New rules on whistleblowing have come into effect which impact certain Financial Conduct Authority (FCA) and Prudential Regulatory Authority (PRA) regulated financial services firms. The aim of these rules is to promote a change in workplace culture to encourage workers to raise concerns and challenge poor practices or behaviours.

These new rules came into effect on 7 September 2016. The changes are recapped below.

Which firms are obliged to implement these new rules?

The new rules apply to firms which are UK entities and which:

  • take deposits and have assets of £250 million or more (including banks, building societies and credit unions);
  • are PRA-designated investment firms; or
  • are insurance and reinsurance firms within the scope of the Solvency II Directive, the Society of Lloyds and managing agents.

Although the rules are not mandatory for other FCA and PRA regulated firms, they have non-binding guidance status and may be taken into account in the event of a regulator investigation compliance or governance issues.

What are firms required to do?

Relevant firms must create and maintain an independent whistleblowing channel, i.e. a means through which disclosures can be made and are then effectively assessed and dealt with. The channel must permit anonymous and confidential disclosures and cannot be limited to matters which the firm believes would amount to ‘whistleblowing’. It must also be open to everyone, including the public. Complaints that would not amount to whistleblowing (for example employee grievances or customer complaints) can however be identified and then dealt with outside the firm’s whistleblowing regime. Whilst there is an obligation to promote the availability of the whistleblowing channel to the firm’s workforce, there is no equivalent obligation to promote its availability to the wider public.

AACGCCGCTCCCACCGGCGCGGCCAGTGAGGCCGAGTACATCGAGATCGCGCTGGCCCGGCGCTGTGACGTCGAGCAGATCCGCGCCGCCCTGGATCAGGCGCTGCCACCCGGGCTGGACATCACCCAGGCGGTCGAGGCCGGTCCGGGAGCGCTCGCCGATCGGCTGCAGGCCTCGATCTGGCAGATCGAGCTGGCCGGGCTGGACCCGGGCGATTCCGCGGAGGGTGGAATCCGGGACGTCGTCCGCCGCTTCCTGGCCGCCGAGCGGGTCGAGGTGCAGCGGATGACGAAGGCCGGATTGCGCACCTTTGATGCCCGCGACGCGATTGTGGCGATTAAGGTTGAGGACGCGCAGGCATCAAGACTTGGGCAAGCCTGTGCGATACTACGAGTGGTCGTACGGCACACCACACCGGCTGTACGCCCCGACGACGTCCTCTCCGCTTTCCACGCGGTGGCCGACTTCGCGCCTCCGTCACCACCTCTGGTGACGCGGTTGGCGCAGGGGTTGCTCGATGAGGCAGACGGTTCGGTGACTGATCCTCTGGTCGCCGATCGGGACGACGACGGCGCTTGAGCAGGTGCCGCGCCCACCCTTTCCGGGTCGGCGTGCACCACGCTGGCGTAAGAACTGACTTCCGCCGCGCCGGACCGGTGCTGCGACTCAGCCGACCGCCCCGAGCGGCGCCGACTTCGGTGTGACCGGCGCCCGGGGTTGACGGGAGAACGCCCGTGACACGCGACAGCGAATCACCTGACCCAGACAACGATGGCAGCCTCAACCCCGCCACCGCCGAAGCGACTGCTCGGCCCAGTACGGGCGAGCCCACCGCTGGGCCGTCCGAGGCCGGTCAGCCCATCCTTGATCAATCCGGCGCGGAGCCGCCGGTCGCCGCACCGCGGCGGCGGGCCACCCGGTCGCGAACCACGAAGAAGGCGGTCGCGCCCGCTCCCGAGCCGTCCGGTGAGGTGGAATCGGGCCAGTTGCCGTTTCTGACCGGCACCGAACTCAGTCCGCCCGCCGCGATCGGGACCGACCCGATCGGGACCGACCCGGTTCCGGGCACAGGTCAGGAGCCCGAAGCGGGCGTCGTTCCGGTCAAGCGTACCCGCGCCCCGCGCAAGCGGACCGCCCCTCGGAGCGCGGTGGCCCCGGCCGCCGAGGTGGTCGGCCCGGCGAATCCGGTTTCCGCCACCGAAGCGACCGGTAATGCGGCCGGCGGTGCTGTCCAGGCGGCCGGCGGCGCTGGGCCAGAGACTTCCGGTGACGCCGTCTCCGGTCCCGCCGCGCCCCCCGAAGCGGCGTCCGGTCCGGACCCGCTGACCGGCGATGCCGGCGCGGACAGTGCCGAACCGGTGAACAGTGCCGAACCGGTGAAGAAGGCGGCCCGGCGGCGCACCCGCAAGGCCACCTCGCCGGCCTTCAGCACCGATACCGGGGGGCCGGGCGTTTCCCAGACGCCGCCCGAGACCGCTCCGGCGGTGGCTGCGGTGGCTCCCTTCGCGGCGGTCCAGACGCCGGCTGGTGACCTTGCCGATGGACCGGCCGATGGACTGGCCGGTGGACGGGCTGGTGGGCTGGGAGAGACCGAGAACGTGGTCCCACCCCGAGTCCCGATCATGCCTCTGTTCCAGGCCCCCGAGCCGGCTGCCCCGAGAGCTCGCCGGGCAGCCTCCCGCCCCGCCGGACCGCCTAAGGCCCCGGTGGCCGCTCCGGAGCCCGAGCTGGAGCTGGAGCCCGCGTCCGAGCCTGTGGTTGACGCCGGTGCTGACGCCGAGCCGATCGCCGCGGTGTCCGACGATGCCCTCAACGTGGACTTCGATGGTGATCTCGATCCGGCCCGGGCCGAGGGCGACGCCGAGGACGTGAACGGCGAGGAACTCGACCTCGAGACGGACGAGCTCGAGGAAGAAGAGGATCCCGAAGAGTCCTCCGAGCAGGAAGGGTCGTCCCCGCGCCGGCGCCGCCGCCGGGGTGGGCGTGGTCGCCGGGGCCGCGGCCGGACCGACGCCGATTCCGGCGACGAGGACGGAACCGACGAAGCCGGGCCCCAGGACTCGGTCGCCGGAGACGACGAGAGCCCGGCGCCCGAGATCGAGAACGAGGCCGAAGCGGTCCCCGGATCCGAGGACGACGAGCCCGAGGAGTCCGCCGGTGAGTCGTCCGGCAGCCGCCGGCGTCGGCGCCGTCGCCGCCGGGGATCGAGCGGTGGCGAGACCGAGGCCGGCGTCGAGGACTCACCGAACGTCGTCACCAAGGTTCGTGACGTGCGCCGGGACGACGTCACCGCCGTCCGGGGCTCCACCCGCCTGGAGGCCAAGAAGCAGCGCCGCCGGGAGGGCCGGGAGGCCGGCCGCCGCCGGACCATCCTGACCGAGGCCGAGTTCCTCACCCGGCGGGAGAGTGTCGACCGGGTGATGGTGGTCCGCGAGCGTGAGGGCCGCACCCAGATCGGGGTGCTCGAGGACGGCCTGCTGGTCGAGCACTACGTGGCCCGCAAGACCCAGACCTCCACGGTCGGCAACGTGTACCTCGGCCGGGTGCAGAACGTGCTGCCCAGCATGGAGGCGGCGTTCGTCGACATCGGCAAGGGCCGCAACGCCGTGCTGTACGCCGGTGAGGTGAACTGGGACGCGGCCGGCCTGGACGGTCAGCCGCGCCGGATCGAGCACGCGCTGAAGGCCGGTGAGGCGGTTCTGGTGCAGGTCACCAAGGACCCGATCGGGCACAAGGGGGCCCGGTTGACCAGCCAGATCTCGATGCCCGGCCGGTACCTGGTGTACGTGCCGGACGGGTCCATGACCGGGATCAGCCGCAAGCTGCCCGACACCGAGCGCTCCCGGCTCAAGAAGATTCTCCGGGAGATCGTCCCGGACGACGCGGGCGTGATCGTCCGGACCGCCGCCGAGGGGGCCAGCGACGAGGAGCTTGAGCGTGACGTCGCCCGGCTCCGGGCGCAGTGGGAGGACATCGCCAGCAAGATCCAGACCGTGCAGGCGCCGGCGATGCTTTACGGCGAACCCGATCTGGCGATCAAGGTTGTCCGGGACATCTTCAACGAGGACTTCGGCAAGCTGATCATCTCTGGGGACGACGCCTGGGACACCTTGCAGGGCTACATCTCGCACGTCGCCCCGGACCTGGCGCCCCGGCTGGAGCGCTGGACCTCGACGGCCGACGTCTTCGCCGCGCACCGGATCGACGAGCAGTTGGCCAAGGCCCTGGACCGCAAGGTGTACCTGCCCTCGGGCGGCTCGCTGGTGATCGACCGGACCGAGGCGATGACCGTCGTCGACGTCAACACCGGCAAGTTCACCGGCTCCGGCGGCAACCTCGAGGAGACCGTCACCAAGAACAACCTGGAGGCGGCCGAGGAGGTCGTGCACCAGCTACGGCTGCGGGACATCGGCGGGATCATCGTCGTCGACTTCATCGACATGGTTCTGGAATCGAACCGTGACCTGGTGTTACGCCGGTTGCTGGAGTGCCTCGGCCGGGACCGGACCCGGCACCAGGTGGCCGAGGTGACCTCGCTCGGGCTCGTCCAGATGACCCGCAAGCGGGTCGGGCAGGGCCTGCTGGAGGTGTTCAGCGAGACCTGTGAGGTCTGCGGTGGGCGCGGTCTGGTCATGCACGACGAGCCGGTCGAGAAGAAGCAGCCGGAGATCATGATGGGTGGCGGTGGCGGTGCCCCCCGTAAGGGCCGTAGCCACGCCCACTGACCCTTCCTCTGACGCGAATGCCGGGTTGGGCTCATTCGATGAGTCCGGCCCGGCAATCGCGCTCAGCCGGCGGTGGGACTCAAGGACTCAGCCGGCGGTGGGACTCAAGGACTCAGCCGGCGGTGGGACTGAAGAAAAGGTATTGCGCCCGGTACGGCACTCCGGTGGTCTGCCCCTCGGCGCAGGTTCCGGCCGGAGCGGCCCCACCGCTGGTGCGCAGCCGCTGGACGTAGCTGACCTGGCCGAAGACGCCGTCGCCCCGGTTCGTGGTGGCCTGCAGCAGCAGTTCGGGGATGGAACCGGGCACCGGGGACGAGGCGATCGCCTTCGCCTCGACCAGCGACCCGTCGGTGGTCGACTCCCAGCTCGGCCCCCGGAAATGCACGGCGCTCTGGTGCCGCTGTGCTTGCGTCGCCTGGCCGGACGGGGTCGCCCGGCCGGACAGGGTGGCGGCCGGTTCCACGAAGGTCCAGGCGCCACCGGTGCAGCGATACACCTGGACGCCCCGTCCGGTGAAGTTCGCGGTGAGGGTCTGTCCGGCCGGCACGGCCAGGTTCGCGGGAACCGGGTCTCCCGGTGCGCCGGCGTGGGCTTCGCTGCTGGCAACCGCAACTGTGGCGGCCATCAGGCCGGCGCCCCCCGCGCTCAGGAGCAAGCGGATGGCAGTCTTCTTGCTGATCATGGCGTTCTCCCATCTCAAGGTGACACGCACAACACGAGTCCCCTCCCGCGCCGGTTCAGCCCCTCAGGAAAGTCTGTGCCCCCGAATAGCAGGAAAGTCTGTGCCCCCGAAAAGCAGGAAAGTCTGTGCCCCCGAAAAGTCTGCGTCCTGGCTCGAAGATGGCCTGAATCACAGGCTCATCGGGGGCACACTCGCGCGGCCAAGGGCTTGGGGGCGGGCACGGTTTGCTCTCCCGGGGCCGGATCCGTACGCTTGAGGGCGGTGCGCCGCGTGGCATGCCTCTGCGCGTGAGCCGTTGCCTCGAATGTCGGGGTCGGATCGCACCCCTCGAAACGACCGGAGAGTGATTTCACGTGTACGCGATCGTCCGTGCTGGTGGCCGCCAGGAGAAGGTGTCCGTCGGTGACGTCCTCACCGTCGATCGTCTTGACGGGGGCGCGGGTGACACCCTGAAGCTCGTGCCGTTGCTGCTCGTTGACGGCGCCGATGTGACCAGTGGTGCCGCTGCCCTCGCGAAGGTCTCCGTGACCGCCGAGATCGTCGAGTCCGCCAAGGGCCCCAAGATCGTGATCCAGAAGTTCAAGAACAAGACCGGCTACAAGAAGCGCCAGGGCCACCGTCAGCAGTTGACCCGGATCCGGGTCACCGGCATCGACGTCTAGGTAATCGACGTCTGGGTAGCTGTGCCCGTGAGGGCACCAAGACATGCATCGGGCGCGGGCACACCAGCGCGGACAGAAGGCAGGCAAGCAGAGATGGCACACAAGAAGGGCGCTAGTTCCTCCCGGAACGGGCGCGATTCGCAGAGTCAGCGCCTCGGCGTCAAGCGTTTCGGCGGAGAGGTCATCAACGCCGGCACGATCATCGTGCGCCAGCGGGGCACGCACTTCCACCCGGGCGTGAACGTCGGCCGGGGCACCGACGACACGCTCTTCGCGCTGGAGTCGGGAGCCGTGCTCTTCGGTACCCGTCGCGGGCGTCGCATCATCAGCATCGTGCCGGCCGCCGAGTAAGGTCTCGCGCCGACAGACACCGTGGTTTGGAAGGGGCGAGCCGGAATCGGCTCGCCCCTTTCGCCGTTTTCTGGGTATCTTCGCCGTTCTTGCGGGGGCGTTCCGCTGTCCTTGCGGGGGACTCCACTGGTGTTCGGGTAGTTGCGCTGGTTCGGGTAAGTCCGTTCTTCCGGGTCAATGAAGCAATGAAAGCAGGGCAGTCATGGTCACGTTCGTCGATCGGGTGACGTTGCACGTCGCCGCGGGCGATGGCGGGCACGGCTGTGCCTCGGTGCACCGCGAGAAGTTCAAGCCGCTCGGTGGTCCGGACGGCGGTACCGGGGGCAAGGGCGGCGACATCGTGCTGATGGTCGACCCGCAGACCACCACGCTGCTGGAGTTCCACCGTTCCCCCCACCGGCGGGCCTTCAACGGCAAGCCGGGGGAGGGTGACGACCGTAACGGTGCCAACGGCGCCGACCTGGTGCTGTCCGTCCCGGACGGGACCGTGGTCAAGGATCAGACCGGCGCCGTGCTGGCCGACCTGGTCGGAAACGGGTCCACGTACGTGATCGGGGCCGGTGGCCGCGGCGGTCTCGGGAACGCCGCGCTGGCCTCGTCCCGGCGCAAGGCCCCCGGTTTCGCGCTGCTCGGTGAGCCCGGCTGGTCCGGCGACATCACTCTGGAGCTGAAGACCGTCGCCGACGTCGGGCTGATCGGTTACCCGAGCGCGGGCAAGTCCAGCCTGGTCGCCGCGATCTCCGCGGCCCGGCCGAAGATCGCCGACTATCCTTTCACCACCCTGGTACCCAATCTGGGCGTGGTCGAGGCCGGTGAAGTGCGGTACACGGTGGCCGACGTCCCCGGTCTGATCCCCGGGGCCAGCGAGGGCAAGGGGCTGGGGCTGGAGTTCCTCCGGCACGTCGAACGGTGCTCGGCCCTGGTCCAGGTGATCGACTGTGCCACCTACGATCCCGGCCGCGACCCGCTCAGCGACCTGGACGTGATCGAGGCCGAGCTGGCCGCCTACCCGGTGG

Firms are also now obliged to make employees aware of the FCA and PRA’s services as an alternative to their own process. They can no longer instruct employees to raise matters internally before contacting the regulators, although they can still encourage them to do so.

However, importantly, these rules do not introduce a regulatory obligation on the firm’s staff to blow the whistle.

What are the obligations regarding staff training in respect of these new rules?

The workforce must receive bespoke training as follows:

  • UK based employees must receive training that includes the following:
  • A statement that the firm takes the making of reportable concerns seriously;
  • A reference to the ability to report reportable concerns to the firm and the methods for doing so;
  • Examples of events that might prompt the making of a reportable concern;
  • Examples of action that might be taken by the firm after receiving a reportable concern by a whistleblower, including measures to protect the whistleblower’s confidentiality; and
  • Information about sources of external support such as whistleblowing charities.

Managers of UK based employees must receive training that includes the following:

  • How to recognise when there has been a disclosure of a reportable concern by a whistleblower;
  • How to protect whistleblowers and ensure their confidentiality is preserved;